Female Olympians Can't Have High Testosterone Levels
The International Association of Athletics Federations recently ruled that Caster Semenya cannot race in the 800m at the upcoming Olympics (and other internationally sanctioned competitive events) with other women unless she limits her testosterone levels.
The ruling is based upon Semenya's elevated testosterone levels. Despite the fact that her hormone levels are naturally occurring, the IAAF court found that elevated levels of testosterone in female athletes creates an unfair advantage. Their ruling fully recognized that it is discriminatory, however, the panel stated that the rule to limit testosterone levels is "reasonable, necessary and proportionate."
The IAAF's decision is premised on the fact that female-only athletic competitions are designed to provide female athletes with fair competition, and high levels of testosterone have been scientifically found to provide athletes an advantage in certain sports. This is due to the fact that testosterone helps the body to produce muscles and does other things in the body that are good for athletes. Recent research shows that certain Olympic events, like the 800m, hammer throw and shot-put, are greatly influenced by testosterone levels. Notably, a decade ago, the same body cleared Semenya to race.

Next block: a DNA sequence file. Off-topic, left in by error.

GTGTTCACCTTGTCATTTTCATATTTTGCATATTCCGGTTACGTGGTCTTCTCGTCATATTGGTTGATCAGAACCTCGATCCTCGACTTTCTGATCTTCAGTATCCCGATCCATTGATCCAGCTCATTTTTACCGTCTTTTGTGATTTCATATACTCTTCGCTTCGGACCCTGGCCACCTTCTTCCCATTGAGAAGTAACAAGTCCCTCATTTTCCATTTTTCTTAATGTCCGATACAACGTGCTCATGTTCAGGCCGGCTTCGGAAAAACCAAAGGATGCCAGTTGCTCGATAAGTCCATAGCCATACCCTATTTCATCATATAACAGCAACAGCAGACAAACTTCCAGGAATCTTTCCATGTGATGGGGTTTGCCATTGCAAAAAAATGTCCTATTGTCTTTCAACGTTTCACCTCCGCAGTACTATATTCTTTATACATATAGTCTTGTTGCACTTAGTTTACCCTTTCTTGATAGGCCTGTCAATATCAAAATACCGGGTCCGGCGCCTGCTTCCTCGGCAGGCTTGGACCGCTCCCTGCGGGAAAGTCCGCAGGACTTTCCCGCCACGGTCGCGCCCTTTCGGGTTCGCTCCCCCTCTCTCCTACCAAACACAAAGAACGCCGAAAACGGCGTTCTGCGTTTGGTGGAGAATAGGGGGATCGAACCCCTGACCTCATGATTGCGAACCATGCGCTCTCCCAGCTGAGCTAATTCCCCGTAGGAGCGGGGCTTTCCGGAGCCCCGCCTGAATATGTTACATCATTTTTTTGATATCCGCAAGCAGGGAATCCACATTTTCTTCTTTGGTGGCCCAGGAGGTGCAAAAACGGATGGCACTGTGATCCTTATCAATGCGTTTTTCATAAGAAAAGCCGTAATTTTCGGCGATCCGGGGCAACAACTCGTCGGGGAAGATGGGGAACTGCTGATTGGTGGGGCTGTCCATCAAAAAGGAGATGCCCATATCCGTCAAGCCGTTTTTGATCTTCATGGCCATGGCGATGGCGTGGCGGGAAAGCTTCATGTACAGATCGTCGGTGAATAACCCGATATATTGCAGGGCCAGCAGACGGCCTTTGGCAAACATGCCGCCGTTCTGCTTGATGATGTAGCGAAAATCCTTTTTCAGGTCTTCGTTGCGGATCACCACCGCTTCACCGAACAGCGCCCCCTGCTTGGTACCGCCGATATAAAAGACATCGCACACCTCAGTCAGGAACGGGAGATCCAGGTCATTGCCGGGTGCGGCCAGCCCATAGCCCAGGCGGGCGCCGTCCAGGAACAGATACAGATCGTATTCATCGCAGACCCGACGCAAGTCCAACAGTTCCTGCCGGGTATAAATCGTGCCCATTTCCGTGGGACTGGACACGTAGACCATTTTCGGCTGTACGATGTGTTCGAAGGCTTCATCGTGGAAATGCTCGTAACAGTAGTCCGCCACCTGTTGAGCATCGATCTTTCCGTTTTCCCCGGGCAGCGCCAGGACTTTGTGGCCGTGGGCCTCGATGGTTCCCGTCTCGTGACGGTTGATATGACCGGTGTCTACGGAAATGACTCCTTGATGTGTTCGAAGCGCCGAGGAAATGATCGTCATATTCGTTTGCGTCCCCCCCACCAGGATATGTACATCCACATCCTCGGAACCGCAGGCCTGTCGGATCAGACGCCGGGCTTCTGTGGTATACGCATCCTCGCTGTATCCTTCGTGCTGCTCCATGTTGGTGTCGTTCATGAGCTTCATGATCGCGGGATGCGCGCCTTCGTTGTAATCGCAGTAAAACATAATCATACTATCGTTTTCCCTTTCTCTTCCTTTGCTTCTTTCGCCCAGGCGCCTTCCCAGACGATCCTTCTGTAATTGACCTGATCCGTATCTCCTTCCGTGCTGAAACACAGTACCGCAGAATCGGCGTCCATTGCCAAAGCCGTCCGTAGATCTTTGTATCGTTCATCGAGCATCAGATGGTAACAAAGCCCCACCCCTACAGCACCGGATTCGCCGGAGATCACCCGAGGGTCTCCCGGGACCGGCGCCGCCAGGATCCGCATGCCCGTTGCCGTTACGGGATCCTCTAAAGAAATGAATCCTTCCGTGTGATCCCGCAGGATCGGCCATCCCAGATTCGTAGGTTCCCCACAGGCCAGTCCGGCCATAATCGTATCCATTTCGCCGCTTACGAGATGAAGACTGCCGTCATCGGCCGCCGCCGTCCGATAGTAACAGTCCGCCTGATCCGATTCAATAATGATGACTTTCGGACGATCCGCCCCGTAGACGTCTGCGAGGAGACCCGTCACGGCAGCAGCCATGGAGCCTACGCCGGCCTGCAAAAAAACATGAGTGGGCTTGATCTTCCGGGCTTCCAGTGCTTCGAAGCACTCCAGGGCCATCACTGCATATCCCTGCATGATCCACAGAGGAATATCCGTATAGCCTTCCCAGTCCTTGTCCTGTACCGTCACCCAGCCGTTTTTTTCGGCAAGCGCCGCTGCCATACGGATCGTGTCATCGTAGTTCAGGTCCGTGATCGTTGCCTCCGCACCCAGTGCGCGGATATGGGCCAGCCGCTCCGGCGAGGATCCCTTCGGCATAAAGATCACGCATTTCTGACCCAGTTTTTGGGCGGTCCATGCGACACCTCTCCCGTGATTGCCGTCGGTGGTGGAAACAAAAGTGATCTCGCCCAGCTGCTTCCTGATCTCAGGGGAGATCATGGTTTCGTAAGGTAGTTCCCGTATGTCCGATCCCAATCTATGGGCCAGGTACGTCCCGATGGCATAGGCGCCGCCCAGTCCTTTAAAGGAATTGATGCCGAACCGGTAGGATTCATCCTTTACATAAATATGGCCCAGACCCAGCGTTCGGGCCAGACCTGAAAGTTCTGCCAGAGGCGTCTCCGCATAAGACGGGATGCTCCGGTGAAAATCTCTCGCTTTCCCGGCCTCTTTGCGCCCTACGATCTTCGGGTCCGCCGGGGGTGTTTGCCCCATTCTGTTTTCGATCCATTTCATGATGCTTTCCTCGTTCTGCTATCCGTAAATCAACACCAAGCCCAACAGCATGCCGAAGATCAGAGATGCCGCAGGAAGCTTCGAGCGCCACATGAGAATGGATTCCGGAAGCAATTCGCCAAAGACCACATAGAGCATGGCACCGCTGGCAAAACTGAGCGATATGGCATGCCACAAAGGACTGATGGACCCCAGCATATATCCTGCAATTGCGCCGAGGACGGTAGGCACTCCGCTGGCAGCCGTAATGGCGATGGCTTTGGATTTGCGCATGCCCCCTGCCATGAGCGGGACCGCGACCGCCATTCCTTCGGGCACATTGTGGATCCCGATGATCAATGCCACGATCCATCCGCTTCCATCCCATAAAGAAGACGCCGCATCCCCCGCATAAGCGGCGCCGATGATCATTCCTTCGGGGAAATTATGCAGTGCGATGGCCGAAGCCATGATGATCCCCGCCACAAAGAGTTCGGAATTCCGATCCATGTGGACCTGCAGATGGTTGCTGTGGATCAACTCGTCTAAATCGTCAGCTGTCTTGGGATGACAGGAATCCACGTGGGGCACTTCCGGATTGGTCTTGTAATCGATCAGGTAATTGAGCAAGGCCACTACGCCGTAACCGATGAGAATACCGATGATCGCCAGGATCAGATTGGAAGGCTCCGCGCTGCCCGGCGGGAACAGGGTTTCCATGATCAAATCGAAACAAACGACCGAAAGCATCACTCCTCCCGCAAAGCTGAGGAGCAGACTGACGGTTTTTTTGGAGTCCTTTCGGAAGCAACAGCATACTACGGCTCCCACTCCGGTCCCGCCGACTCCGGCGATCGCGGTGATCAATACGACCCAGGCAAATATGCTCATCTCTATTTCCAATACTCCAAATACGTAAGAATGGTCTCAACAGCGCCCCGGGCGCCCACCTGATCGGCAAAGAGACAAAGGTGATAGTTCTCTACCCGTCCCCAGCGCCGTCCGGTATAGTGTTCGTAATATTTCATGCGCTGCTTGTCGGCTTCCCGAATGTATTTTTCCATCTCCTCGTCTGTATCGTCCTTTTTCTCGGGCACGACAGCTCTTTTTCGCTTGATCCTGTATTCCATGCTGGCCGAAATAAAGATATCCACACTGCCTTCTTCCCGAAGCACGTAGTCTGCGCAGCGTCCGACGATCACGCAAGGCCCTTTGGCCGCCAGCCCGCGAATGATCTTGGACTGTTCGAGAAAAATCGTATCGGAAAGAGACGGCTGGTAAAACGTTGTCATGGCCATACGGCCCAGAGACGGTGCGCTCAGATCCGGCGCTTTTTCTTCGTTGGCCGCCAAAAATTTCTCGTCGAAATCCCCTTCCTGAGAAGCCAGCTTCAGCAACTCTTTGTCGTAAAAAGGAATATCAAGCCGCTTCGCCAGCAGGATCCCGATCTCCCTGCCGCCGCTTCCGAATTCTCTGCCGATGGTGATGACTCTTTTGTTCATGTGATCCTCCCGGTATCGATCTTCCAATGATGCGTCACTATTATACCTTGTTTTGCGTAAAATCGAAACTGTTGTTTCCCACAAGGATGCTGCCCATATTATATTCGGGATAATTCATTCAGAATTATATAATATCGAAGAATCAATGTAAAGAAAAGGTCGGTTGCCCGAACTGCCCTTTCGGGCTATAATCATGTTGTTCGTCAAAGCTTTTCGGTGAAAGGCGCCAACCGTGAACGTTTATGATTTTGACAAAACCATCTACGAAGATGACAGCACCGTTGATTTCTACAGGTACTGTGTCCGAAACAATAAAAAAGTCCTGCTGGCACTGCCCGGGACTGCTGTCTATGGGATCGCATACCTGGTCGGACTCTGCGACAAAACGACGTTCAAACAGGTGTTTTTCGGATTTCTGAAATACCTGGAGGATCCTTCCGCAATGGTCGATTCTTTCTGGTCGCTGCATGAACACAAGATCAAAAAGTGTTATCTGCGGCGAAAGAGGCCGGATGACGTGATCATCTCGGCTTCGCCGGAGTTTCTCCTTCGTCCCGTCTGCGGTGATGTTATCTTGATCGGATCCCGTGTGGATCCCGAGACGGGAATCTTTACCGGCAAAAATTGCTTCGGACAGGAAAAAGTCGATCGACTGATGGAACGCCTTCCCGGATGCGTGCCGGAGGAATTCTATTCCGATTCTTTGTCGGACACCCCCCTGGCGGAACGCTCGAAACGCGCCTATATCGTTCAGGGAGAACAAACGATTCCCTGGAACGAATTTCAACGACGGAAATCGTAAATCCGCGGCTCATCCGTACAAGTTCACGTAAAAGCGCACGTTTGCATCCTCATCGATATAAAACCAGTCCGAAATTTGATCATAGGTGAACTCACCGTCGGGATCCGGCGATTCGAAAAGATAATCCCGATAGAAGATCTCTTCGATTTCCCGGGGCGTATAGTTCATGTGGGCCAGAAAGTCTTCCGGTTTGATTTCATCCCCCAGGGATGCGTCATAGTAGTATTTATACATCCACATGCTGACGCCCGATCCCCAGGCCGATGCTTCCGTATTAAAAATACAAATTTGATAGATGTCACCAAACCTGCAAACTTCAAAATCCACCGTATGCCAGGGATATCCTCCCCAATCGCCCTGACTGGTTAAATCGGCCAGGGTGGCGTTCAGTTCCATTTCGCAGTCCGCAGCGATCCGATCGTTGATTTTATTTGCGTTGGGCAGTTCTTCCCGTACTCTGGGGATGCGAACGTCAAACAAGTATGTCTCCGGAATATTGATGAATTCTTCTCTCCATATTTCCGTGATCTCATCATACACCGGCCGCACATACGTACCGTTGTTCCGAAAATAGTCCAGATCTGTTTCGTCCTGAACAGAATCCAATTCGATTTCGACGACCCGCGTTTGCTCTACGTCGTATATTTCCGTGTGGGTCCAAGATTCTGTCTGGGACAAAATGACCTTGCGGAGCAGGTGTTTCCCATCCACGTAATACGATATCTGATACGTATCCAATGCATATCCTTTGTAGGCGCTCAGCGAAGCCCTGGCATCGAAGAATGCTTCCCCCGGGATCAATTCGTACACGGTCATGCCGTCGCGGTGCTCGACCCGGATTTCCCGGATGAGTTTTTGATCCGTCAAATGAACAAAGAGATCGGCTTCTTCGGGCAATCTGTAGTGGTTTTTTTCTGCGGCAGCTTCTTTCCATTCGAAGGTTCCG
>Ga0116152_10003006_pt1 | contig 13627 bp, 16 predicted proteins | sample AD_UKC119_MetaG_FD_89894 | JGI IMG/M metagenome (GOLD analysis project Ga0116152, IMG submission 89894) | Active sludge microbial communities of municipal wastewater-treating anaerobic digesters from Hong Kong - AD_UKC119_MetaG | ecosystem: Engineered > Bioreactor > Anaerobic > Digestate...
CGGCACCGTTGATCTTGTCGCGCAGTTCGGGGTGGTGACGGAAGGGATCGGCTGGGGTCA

While women do produce testosterone naturally, men produce much more. Semenya's numbers are reportedly below the average male’s numbers, but well above those of other women. Though her genetics may not be any of anybody's business but her own, it has been revealed that, biologically, she is intersex. This has prompted quite a bit of discussion about where intersex individuals fit in the binary athletics scheme.
Though society, in general, is now striving to celebrate the differences between individuals, for Semenya and other athletes, the IAAF's decision isn't something to celebrate. The final result is that if Semenya wants to continue to compete on that level, she must take medication to limit her testosterone production. This stands in stark contrast to how beloved swimmer Michael Phelps was celebrated for his genetic advantage that helped propel him to the international swimming spotlight.
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